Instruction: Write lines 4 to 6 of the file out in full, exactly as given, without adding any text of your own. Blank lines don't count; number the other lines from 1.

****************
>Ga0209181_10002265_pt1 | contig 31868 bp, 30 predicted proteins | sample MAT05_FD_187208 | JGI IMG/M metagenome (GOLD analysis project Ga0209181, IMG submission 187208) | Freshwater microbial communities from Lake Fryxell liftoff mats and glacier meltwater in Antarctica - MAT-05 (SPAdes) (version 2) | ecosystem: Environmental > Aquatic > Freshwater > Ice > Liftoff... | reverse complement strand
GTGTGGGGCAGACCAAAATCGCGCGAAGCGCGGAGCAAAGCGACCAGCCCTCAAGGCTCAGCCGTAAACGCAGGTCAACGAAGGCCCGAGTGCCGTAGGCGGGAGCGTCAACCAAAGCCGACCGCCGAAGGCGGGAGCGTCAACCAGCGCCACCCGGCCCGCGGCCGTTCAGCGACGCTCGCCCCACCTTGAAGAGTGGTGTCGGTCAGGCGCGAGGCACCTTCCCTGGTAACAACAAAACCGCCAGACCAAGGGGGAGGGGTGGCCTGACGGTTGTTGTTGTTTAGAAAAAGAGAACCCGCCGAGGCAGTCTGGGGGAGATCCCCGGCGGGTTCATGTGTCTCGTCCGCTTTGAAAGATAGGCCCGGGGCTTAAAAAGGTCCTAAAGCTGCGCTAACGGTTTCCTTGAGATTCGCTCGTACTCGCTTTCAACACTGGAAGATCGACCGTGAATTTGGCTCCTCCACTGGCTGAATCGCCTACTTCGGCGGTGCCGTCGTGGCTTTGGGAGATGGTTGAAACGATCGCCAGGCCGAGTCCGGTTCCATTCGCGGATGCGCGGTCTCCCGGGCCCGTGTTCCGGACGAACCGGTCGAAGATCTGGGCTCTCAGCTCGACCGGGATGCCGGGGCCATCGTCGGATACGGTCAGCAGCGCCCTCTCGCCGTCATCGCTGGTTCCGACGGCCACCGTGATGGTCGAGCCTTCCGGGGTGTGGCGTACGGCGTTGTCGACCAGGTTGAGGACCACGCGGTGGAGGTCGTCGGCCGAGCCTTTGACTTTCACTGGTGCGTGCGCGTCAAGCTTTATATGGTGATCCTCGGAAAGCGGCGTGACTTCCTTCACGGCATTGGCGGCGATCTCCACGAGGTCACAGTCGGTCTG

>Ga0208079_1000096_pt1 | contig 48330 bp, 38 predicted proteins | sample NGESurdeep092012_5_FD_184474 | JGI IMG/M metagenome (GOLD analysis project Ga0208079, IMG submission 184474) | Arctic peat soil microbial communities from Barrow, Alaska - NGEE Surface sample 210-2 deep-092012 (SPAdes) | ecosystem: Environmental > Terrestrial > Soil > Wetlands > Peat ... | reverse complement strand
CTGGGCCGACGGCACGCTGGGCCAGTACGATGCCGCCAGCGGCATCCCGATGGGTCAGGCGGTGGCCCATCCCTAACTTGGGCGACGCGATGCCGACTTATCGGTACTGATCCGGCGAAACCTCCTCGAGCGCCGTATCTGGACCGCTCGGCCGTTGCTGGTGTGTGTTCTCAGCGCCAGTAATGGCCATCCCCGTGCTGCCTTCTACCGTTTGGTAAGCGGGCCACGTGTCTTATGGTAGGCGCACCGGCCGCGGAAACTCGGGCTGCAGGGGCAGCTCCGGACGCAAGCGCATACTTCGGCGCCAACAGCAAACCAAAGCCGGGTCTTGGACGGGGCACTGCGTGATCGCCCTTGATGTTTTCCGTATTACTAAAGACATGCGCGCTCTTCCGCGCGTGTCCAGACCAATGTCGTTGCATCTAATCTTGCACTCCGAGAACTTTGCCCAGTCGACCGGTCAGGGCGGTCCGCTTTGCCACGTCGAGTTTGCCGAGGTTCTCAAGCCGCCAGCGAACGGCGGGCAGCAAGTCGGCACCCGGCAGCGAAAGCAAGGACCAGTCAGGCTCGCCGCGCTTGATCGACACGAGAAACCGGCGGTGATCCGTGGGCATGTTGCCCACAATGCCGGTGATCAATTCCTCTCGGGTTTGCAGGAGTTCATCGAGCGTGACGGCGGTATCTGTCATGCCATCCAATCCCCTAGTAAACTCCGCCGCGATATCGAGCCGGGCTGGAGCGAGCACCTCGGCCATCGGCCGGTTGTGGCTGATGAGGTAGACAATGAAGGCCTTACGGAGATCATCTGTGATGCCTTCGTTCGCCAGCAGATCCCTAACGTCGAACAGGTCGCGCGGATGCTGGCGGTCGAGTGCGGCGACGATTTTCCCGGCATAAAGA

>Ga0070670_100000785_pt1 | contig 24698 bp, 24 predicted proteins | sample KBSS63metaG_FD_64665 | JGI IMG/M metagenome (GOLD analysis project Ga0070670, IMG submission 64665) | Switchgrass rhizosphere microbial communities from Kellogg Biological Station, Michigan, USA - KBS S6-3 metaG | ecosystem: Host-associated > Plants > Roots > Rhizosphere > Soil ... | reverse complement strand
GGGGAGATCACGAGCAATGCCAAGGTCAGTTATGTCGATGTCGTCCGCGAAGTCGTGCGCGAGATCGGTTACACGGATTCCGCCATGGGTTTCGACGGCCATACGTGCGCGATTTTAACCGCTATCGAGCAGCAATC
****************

CTGGGCCGACGGCACGCTGGGCCAGTACGATGCCGCCAGCGGCATCCCGATGGGTCAGGCGGTGGCCCATCCCTAACTTGGGCGACGCGATGCCGACTTATCGGTACTGATCCGGCGAAACCTCCTCGAGCGCCGTATCTGGACCGCTCGGCCGTTGCTGGTGTGTGTTCTCAGCGCCAGTAATGGCCATCCCCGTGCTGCCTTCTACCGTTTGGTAAGCGGGCCACGTGTCTTATGGTAGGCGCACCGGCCGCGGAAACTCGGGCTGCAGGGGCAGCTCCGGACGCAAGCGCATACTTCGGCGCCAACAGCAAACCAAAGCCGGGTCTTGGACGGGGCACTGCGTGATCGCCCTTGATGTTTTCCGTATTACTAAAGACATGCGCGCTCTTCCGCGCGTGTCCAGACCAATGTCGTTGCATCTAATCTTGCACTCCGAGAACTTTGCCCAGTCGACCGGTCAGGGCGGTCCGCTTTGCCACGTCGAGTTTGCCGAGGTTCTCAAGCCGCCAGCGAACGGCGGGCAGCAAGTCGGCACCCGGCAGCGAAAGCAAGGACCAGTCAGGCTCGCCGCGCTTGATCGACACGAGAAACCGGCGGTGATCCGTGGGCATGTTGCCCACAATGCCGGTGATCAATTCCTCTCGGGTTTGCAGGAGTTCATCGAGCGTGACGGCGGTATCTGTCATGCCATCCAATCCCCTAGTAAACTCCGCCGCGATATCGAGCCGGGCTGGAGCGAGCACCTCGGCCATCGGCCGGTTGTGGCTGATGAGGTAGACAATGAAGGCCTTACGGAGATCATCTGTGATGCCTTCGTTCGCCAGCAGATCCCTAACGTCGAACAGGTCGCGCGGATGCTGGCGGTCGAGTGCGGCGACGATTTTCCCGGCATAAAGA

>Ga0070670_100000785_pt1 | contig 24698 bp, 24 predicted proteins | sample KBSS63metaG_FD_64665 | JGI IMG/M metagenome (GOLD analysis project Ga0070670, IMG submission 64665) | Switchgrass rhizosphere microbial communities from Kellogg Biological Station, Michigan, USA - KBS S6-3 metaG | ecosystem: Host-associated > Plants > Roots > Rhizosphere > Soil ... | reverse complement strand
GGGGAGATCACGAGCAATGCCAAGGTCAGTTATGTCGATGTCGTCCGCGAAGTCGTGCGCGAGATCGGTTACACGGATTCCGCCATGGGTTTCGACGGCCATACGTGCGCGATTTTAACCGCTATCGAGCAGCAATC